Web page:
The Just Us System…

Last night I caught the news segment about Charles Allen Chatman who had been jailed for nearly 27 years for a crime he did not commit. In 1981 at the age of 20 he was convicted of raping a neighbor of his, whom he lived a few doors down for 13 years. He was convicted on the grounds that the victim was “a nurse, she was a trained observer, incapable of making a mistake.”

Mr. Chatman contends that his accusation and conviction were racially movitaved, of which I am inclined to agree, especially in Texas.

The amazing part of the story is the man’s perseverance. He was sentenced to 99 years, but since he always maintained his innocence he was denied parole. It wasn’t until 2001 that he had a shot at freedom, since prior to that state prisoners could not request DNA tests. After 2 DNA tests, which came back inconclusive, he chose to wait it out until DNA testing advanced, since the last sample would exhaust all genetic evidence from the victim’s rape kit.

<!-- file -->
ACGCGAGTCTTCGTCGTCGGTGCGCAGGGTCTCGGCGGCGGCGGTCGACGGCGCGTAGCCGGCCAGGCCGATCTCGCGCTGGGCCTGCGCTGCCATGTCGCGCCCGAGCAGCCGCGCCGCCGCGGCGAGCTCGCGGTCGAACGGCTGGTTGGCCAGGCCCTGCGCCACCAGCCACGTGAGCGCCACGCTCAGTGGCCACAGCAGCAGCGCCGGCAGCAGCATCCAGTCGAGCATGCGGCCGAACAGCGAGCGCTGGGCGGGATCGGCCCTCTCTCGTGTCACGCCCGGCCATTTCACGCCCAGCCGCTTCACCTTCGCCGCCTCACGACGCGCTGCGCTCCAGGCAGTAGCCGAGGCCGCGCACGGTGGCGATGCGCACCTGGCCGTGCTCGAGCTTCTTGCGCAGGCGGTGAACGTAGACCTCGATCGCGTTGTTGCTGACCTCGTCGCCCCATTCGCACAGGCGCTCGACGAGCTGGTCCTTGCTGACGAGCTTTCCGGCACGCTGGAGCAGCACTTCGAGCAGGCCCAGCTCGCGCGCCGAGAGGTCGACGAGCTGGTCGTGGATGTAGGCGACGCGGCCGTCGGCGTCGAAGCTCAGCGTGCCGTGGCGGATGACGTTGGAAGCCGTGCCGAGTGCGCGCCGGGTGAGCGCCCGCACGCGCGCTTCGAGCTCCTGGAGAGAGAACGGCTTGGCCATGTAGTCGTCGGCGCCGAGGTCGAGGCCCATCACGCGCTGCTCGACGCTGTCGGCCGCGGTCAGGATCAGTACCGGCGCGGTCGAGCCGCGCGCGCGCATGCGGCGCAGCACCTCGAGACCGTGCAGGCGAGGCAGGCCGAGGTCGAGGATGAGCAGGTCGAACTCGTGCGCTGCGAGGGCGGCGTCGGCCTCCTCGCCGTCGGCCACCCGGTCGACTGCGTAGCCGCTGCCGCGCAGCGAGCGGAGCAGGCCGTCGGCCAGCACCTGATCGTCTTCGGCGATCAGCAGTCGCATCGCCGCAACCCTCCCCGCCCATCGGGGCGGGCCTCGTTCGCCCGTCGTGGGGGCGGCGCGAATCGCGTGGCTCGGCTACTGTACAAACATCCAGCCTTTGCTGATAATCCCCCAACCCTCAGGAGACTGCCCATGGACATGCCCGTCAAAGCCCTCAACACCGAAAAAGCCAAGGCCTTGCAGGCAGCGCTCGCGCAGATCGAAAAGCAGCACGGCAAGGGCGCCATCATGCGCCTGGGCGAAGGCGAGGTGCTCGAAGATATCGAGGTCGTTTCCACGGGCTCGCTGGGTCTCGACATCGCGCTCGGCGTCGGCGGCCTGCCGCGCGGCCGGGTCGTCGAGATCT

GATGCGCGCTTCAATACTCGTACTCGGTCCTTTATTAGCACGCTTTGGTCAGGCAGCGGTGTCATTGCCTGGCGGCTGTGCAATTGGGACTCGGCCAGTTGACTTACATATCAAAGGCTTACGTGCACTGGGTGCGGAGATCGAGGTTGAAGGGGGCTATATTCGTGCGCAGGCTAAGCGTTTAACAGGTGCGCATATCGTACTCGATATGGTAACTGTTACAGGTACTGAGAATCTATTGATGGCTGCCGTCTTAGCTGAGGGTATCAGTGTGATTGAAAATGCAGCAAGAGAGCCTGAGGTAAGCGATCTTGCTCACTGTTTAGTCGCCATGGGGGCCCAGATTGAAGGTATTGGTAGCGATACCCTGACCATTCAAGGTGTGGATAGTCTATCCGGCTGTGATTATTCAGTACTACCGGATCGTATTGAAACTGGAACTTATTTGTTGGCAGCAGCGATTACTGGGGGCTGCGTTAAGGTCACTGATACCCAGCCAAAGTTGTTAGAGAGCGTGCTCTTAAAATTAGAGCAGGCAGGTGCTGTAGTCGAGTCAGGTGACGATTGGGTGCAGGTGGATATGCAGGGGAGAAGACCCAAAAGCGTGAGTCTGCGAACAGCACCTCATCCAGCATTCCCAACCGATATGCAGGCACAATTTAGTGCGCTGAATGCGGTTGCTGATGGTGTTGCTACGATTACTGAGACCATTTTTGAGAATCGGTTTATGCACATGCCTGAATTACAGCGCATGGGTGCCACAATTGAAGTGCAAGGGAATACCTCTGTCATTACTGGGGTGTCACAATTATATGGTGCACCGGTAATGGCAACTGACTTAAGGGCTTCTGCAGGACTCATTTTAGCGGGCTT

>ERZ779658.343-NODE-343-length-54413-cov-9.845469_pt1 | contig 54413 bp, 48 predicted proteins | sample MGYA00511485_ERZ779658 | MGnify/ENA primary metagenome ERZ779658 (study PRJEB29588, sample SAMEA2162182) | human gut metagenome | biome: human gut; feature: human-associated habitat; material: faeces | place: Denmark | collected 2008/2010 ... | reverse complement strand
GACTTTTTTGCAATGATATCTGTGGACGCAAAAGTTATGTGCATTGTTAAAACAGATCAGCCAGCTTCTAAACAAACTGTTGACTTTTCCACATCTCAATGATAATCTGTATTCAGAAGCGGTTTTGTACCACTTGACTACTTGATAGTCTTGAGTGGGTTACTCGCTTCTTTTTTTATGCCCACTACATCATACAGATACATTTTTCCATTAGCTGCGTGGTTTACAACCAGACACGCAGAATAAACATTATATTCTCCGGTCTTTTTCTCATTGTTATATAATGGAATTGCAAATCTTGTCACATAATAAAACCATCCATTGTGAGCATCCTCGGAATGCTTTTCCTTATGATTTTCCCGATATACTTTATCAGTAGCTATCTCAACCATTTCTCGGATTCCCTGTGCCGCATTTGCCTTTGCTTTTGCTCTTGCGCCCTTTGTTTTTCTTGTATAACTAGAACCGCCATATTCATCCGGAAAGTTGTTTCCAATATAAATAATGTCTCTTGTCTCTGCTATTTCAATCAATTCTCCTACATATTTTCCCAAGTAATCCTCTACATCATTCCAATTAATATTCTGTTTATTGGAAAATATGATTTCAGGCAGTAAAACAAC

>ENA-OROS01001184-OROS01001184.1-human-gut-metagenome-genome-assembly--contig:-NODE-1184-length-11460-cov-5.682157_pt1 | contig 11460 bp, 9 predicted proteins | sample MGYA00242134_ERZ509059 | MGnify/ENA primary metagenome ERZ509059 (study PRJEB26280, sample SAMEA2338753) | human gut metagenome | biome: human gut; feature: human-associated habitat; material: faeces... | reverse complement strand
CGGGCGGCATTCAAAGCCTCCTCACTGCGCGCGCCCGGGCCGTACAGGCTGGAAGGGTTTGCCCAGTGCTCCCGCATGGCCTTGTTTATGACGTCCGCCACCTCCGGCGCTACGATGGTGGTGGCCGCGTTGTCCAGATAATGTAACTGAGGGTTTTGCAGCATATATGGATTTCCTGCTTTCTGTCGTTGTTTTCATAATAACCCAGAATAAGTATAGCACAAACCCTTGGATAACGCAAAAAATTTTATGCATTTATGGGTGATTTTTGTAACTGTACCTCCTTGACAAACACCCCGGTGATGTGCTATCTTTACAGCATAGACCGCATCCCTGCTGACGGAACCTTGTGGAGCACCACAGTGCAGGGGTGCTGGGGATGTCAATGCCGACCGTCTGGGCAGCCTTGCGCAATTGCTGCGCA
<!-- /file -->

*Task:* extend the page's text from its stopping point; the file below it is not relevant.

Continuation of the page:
It was the Y-STR kit that cleared his name. This test is able to identify genetic markers from the slightest amount of genetic material.

The range of emotions one feels from being released from a wrongful imprisonment must be intense. The sheer excitement of breathing free air, and the bitter taste of so much time lost. That made the DA’s words about justice a bit hard to take when he said to Chatman, “You are an example of how justice is supposed to work.” Too bad it started working for him after sitting idle for 27 years.

2 Comments so far

  1. z (unregistered) on January 8th, 2008 @ 1:46 pm

    very good post.

  2. Richard Ault (unregistered) on January 13th, 2008 @ 7:50 pm

    Thx for this post. And I wish Chatman the best at taking his life back.

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